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Financial repression is a term used to describe several measures
which governments employ to channel funds to themselves which in a
deregulated market would go elsewhere. Financial repression can be
particularly effective at liquidating debt. The term financial
repression was first introduced in 1973 by Stanford economists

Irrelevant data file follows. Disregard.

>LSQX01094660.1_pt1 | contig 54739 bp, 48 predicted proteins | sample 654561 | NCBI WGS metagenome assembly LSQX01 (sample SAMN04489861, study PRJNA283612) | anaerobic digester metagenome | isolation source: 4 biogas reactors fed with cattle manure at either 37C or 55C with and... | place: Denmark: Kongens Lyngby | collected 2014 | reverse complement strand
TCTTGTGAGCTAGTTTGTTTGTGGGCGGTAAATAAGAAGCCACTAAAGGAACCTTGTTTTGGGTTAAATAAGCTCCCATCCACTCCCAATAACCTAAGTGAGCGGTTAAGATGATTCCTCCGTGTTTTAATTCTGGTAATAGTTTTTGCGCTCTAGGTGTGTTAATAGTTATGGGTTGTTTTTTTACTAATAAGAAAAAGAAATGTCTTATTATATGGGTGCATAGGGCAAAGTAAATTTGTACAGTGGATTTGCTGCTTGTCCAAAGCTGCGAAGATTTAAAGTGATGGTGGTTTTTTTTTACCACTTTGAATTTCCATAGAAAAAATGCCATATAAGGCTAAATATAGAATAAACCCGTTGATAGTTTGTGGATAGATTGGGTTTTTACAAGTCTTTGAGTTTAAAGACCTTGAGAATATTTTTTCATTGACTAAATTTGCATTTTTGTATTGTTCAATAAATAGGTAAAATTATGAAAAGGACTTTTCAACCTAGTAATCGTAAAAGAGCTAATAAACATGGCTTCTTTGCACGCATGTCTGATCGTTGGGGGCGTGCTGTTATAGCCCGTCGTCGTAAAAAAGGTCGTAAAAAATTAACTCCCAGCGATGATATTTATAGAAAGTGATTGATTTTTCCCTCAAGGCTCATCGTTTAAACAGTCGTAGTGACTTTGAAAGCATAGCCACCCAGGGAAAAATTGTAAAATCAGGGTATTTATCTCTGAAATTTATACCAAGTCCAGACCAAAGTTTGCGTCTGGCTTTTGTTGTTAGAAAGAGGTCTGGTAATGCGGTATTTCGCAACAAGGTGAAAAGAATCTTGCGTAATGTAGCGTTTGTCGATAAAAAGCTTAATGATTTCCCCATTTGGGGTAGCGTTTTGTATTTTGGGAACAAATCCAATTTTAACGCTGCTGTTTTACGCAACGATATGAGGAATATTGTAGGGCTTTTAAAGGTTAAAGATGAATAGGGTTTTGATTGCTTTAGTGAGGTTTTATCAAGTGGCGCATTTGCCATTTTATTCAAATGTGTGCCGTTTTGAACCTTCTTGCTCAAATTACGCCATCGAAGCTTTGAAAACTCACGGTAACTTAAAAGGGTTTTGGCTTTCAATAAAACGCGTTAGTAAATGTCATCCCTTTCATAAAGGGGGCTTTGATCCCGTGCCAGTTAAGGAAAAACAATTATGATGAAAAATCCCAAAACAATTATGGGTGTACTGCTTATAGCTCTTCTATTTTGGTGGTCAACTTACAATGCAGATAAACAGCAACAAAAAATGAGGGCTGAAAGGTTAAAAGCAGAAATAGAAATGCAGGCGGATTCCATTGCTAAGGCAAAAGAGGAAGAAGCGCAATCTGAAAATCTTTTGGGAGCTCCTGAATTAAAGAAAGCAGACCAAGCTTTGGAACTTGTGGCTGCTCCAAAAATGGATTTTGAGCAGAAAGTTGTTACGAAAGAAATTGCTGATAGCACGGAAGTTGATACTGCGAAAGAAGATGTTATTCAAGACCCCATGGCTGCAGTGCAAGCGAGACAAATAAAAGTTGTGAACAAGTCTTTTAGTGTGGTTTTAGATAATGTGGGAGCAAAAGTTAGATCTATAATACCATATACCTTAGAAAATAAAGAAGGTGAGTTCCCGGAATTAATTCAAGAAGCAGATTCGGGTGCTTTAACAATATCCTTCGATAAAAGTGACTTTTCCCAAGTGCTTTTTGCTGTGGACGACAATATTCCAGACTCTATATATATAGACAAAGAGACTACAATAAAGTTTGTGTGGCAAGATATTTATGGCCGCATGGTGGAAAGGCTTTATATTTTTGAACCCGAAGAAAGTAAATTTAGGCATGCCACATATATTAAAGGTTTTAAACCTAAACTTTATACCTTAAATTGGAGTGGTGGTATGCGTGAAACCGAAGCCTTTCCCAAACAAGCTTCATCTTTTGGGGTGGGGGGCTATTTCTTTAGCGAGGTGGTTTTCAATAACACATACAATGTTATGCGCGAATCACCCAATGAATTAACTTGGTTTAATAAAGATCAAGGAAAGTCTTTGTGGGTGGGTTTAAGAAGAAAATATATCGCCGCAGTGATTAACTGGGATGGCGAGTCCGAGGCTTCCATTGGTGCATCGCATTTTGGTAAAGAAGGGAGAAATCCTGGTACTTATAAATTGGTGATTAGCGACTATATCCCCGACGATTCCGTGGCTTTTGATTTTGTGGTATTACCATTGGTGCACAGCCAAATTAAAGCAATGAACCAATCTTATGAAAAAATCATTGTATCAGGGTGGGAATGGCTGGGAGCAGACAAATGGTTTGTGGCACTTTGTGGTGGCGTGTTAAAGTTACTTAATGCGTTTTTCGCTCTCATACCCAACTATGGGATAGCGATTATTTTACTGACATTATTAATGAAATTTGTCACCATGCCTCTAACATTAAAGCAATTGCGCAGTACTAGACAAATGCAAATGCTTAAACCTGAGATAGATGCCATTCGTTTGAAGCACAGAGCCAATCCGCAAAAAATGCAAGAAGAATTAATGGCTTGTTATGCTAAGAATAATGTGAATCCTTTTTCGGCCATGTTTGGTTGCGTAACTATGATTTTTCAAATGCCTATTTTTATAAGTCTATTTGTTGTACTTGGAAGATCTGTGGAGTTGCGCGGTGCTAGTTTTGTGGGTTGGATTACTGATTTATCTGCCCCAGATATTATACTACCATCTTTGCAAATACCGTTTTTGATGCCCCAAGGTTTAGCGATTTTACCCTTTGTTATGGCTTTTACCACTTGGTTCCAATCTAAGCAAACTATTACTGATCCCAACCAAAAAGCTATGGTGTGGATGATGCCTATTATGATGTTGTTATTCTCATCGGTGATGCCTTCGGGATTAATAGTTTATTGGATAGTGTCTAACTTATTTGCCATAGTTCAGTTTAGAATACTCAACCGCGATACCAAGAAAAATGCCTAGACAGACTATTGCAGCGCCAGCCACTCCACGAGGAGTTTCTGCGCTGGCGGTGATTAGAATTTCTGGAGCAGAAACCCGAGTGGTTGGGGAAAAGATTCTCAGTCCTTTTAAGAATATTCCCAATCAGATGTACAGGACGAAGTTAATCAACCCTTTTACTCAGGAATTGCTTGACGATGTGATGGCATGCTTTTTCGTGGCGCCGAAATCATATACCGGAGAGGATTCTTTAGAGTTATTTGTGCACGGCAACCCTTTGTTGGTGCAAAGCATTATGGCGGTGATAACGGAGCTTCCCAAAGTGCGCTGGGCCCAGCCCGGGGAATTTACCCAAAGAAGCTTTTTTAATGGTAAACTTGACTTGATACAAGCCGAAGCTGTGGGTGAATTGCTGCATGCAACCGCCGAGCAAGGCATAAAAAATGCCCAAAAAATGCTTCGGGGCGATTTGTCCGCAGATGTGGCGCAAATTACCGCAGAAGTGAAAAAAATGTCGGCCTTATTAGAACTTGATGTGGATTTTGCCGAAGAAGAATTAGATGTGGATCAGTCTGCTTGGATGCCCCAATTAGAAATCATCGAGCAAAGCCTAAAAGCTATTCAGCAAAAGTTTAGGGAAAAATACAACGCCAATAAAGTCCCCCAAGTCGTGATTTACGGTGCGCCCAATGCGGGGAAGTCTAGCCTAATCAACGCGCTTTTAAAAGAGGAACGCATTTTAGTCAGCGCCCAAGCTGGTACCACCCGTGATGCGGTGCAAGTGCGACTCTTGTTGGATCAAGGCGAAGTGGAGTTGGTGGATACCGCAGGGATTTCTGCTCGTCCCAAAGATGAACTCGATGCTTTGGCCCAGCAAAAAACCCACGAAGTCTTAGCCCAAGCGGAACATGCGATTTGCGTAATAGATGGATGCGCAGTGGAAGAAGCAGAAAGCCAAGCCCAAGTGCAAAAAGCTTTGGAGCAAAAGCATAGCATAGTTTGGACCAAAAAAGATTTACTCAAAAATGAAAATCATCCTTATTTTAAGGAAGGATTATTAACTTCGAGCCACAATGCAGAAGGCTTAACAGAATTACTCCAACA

Edward S. Shaw and Ronald I. McKinnon. The term was used to
describe emerging market financial systems in the 1960s-80s.
However, the same techniques were also used extensively in
developed economies, particularly after World War II and up through
the 1980s, when such direct government intervention in markets fell
out of favour.
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